Why do politicians vote to decentralize power and resources? Drawing on structuralist and voluntarist approaches, we investigate why national party elites in Pakistan voted to devolve power to the provinces under the 18th Amendment to the 1973 Constitution but are hesitant to devolve meaningful fiscal and administrative power to the local level. We argue that the explanation for this disjuncture lies in Pakistan’s history of military experiments with local government, its candidate-centered party system, and the re-election incentives of politicians at the national, provincial and local levels. Using interviews with local government representatives, politicians, and bureaucrats, and archival research through National Assembly, Senate debates and newspapers, we show that devolution to the provinces was a means of holding a fragile federation together. However, Pakistan’s political parties, unable to elicit credible commitment from their legislators, feared that devolving power further could result in party defections, the rise of regional leaders, and inevitably, party fragmentation.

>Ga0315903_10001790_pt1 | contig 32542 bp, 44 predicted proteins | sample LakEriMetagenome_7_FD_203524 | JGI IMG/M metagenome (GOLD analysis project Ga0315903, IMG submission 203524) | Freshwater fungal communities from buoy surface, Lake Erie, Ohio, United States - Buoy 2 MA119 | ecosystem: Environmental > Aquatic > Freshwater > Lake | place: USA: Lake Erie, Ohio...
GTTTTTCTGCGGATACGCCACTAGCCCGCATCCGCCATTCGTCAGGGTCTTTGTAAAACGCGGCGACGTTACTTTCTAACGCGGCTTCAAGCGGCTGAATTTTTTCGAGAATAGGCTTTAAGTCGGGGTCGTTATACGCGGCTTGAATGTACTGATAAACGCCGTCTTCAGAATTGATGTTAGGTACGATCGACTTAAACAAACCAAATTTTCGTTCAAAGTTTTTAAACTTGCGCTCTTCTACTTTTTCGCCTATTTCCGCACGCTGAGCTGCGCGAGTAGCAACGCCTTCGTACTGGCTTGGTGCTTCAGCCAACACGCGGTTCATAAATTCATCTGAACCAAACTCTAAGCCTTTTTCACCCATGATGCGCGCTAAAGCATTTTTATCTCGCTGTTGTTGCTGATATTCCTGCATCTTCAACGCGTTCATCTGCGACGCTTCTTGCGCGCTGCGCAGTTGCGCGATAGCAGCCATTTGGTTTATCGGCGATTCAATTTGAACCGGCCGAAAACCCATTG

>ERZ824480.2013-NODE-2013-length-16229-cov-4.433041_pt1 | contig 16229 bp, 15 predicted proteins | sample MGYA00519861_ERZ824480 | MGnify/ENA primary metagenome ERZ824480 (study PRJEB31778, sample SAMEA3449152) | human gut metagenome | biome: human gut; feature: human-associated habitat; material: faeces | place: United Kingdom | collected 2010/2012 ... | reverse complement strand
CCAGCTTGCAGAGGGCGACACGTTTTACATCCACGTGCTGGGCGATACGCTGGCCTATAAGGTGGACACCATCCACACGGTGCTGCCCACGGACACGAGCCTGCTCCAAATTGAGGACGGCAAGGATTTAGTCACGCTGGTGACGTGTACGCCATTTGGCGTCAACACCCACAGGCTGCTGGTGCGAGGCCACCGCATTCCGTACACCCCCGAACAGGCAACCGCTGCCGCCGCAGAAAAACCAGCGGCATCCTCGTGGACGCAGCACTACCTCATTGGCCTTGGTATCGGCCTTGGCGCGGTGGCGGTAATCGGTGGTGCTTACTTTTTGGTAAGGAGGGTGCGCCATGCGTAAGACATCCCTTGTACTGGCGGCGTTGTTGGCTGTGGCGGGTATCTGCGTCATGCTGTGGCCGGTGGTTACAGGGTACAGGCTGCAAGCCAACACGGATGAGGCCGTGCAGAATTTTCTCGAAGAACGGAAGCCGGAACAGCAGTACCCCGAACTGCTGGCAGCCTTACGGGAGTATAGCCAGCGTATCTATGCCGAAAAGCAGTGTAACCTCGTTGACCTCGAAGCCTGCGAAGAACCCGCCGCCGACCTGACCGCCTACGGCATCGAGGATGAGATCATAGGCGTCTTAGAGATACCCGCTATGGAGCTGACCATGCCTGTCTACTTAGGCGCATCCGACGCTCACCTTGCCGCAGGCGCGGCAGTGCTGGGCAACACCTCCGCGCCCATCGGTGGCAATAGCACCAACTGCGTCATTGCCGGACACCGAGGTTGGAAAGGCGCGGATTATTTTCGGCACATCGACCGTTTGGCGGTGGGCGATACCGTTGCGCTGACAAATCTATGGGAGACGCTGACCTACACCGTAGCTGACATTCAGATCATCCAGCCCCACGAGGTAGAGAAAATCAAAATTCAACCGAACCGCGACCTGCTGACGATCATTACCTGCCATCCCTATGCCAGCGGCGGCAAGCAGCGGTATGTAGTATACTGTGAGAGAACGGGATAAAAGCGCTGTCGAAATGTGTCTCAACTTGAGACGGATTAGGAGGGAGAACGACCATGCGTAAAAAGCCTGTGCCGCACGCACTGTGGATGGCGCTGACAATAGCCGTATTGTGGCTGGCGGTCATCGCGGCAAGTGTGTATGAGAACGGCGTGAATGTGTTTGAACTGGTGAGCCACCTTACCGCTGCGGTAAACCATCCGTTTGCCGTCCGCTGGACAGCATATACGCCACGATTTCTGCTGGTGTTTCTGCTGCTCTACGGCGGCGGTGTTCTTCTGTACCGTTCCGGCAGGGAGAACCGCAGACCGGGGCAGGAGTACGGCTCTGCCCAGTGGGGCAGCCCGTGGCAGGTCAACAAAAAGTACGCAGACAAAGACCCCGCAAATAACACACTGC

- political elites
- political parties